Kajillionaire: How the Evan Rachel Wood Movie Explores the ‘Mini-Cult’ of Family

Writer-director Miranda July and Evan Rachel Wood talk bad con artists, the cult of family, and the universe’s surprising timing.

Photo: Focus Features

Kajillionaire is the first feature film from writer-director Miranda July in which she isn’t also the star. It’s a different experience, stepping outside the frame and choosing instead to cast Evan Rachel Wood as her unconventional leading lady. But as the artistic polymath also tells us over a digital interview, she also “never [has] to stop looking at it from the outside.” The ‘it’ being an intimate portrait of a dysfunctional family of small-time scammers.

“I could go further,” July says during her conversation, “I could be more devoted to the actors… I wasn’t in there with them, in the fire.” This remove allowed her to be open to the final product, and letting it differ from her initial script. That and the confidence that comes from a long career of many hats.

“I’ve been now just making things in all mediums for a long time,” says July, a performance artist of all trades—from punk theater to sculpture installations, to a messaging app—who is used to wearing a dozen hats on a single project. “When you’re younger, you get really freaked out when things aren’t going according to plan; and by this point I think, ‘Well, there’s another way that’s gonna end up being the right way that’s different from what we planned.’”

That adaptability has served her especially well in the last six months of the COVID-19 pandemic, which delayed the release of Kajillionaire (among many other films) into theaters. Yet there’s a touch of self-fulfilling prophecy that July learned to embrace chaos in the current life-changing circumstances from her project about a brood of truly bad con artists whose attempts to score big earn them more problems than windfalls, with their half-baked schemes often spinning wildly out of control.

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Though she wasn’t in front of the camera, July worked closely with Wood to develop the character of Old Dolio, the twentysomething daughter of a pair of lousy con artists (Richard Jenkins and Debra Winger), who nonetheless shares her parents’ fierce conviction in their scavenger lifestyle. Not only does Old Dolio not resemble July’s two avatars in her past films, Me and You and Everyone We Know and The Future, but her absence of femininity or softness distinguishes her from most twenty-something cinematic heroines.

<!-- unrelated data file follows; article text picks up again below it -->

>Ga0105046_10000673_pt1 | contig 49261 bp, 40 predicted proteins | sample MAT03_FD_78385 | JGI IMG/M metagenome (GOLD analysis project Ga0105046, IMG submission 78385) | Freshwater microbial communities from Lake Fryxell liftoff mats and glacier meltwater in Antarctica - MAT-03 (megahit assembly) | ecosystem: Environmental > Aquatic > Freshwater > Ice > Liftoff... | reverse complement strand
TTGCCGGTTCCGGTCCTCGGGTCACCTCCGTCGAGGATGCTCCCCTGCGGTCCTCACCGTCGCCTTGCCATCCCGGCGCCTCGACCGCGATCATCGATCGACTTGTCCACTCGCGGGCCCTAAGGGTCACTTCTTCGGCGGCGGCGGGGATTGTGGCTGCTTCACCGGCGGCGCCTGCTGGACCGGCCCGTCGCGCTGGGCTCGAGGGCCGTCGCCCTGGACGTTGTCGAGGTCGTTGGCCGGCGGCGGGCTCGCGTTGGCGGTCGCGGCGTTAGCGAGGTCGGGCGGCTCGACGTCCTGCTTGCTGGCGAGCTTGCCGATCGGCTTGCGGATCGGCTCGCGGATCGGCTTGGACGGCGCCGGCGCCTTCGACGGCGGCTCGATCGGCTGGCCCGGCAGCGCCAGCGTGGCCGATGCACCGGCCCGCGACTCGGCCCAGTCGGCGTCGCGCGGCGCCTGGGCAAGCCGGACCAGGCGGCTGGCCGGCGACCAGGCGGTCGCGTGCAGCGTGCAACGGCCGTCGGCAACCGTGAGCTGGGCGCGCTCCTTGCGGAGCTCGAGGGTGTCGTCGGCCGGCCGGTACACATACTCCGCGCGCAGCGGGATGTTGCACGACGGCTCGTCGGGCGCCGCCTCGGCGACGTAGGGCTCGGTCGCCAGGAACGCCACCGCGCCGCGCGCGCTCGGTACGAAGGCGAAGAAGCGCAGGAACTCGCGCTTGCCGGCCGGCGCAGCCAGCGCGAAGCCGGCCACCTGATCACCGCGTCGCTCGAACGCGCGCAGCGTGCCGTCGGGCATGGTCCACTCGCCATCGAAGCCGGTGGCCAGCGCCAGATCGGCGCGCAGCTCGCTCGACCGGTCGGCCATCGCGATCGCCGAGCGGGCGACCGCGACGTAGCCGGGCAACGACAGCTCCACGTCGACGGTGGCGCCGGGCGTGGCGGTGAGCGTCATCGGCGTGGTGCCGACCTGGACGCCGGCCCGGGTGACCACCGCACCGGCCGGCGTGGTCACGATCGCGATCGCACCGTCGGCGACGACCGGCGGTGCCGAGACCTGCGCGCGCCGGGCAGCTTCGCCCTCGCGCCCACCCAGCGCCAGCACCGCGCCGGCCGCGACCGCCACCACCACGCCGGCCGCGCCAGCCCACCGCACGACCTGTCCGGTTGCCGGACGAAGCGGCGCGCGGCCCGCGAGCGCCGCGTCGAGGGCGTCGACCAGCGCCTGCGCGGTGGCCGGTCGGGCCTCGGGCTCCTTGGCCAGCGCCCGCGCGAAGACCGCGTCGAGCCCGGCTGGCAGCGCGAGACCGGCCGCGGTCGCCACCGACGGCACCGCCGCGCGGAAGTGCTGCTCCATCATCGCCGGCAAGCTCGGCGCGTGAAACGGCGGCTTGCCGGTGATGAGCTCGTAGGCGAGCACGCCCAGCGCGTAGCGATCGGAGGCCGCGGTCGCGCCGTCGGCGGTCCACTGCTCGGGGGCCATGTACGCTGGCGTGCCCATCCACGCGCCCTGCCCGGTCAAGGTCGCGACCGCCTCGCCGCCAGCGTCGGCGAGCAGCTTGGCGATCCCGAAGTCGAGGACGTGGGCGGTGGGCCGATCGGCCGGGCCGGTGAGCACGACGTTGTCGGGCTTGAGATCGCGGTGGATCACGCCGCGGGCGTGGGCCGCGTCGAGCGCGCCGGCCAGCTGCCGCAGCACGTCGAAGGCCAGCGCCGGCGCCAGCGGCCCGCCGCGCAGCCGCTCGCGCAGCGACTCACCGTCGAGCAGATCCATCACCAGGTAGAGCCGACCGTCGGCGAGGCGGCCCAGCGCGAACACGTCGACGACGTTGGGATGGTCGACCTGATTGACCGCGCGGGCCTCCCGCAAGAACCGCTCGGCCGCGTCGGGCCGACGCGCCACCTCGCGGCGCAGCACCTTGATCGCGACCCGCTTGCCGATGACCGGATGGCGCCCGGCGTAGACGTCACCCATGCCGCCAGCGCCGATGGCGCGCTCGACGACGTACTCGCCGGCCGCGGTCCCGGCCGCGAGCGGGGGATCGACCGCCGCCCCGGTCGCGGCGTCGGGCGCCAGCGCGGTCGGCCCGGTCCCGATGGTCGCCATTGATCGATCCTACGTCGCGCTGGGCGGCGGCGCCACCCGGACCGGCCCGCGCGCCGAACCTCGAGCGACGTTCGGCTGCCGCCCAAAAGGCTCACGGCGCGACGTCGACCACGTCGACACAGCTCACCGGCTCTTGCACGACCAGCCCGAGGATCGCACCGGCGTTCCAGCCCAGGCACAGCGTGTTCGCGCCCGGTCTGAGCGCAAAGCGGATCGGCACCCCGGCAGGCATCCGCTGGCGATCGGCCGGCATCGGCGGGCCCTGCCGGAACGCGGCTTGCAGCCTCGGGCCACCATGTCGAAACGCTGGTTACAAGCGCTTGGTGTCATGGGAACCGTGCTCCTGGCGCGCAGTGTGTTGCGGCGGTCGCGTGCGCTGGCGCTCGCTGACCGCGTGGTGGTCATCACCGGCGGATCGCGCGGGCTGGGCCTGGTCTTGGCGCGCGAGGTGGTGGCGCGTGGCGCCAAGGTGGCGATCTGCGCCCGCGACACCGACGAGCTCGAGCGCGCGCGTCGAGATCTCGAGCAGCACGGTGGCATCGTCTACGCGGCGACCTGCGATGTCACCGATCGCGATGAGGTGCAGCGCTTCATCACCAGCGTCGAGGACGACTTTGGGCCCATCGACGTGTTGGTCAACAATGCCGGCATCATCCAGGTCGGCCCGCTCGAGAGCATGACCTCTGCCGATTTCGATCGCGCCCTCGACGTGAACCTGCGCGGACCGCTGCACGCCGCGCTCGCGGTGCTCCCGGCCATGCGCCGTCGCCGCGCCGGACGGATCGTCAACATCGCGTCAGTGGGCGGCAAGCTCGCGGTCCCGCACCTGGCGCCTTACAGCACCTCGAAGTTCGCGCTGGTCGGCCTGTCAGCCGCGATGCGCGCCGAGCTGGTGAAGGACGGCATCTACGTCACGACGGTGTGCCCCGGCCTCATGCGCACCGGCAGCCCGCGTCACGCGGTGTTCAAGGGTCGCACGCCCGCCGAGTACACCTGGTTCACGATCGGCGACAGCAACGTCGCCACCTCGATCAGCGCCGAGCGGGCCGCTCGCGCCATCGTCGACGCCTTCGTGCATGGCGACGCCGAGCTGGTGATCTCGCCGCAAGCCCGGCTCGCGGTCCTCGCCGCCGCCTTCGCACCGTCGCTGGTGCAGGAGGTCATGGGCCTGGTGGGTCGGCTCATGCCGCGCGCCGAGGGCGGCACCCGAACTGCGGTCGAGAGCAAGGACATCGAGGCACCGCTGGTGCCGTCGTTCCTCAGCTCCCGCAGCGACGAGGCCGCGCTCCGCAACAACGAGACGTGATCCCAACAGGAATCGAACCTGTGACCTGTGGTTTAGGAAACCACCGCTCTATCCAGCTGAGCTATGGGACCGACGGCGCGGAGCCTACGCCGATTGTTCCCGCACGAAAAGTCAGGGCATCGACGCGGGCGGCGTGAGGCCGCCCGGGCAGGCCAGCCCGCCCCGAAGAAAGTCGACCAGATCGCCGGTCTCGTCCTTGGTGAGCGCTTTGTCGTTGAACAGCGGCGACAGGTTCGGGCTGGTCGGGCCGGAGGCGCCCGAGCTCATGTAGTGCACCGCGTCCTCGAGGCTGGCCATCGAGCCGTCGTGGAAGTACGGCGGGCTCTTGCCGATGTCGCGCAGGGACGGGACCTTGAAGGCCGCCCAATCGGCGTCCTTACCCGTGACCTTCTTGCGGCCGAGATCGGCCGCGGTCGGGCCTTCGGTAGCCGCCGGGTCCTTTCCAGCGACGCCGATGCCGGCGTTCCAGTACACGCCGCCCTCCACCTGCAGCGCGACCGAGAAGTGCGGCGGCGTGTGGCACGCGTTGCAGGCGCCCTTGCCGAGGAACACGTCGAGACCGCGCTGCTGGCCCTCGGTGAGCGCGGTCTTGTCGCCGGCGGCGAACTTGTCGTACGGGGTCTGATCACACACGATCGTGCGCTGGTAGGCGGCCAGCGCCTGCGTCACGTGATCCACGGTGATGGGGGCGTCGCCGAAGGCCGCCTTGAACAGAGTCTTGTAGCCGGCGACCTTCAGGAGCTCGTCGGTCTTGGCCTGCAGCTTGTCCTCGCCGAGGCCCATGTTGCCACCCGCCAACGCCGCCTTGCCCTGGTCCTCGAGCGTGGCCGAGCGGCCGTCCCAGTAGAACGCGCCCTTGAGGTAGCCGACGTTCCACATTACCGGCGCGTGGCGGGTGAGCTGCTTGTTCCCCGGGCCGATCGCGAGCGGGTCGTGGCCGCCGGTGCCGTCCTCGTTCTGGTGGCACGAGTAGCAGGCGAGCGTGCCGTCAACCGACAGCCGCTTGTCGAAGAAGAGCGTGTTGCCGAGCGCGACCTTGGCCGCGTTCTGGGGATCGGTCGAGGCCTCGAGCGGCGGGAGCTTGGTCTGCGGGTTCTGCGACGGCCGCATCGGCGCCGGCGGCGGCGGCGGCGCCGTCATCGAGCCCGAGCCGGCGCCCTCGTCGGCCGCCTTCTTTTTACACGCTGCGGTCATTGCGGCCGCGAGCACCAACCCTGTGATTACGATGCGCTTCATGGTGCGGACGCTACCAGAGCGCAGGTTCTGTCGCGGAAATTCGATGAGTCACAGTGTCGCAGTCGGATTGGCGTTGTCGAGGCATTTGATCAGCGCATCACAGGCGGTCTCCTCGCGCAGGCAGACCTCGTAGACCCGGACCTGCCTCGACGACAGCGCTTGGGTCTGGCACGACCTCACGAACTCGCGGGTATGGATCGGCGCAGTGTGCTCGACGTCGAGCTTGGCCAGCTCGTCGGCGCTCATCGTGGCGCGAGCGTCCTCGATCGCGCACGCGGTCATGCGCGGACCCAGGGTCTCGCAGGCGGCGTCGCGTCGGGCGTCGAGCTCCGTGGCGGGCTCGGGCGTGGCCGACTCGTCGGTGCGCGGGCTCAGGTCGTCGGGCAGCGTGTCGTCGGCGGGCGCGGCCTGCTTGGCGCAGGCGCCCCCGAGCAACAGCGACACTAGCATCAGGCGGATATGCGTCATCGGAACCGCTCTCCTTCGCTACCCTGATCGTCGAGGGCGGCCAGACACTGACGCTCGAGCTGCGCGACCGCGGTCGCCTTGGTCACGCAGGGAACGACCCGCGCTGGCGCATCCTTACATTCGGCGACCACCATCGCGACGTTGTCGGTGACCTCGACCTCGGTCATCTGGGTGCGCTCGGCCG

“I’ve been wanting to work with [Miranda] for years and just jumped at the opportunity,” Wood says. “And then when I saw the kind of film she was creating, and the heroine that was Old Dolio, I was elated because you never get to see a leading lady look or act or sound like Old Dolio, and I had also never really read this script. And I’ve been doing this [for] over 25 years now, I’ve read a lot of scripts. So to actually be able to read a script that was so original I couldn’t compare it to anything else, that’s what excited me more than anything.”

With her lank hair, baggy tracksuit, and guttural voice, Old Dolio possesses the raised-by-wolves ferality of someone reared outside of mainstream society, especially with regard to hyper-feminized gender norms. Yet she’s clearly devoted herself to the Dynes’ scams, leaping, diving, and twisting herself into poses to evade security cameras—or just their long-suffering laundromat landlord.

“I’d never had a character who was gonna take some real work to get into,” July says. “I didn’t know if any of that was going to work, but I did think that rather than just arbitrarily come up with these physical restraints that it was important to sort of limit her intellectual state. I mean, she’s a full complete soul in there, but she’s not used to articulating, internally or externally, about her emotions.”

They workshopped the character together for about a week, with references and videos, so that they could build up what Wood describes as a “toolbox” once they got to set. “We had our own language that we had built for Old Dolio,” the star says. “Miranda could just call something out, and I would know what she was talking about. She would yell out, ‘Proud lion!’ ‘cause that’s one of the animals we had picked for Old Dolio, that she would emulate and have the same energy [as], and also when she needed to be slightly attractive for [Gina Rodriguez’s character] Melanie.”

That toolbox also gave them verbal shorthands for keeping Wood in-character; if it seemed like any feminine qualities (i.e., any of Wood’s own personality aspects) were coming through, July would yell out “hands” or “voice,” and her lead would remember to adjust her gestures or lower her voice.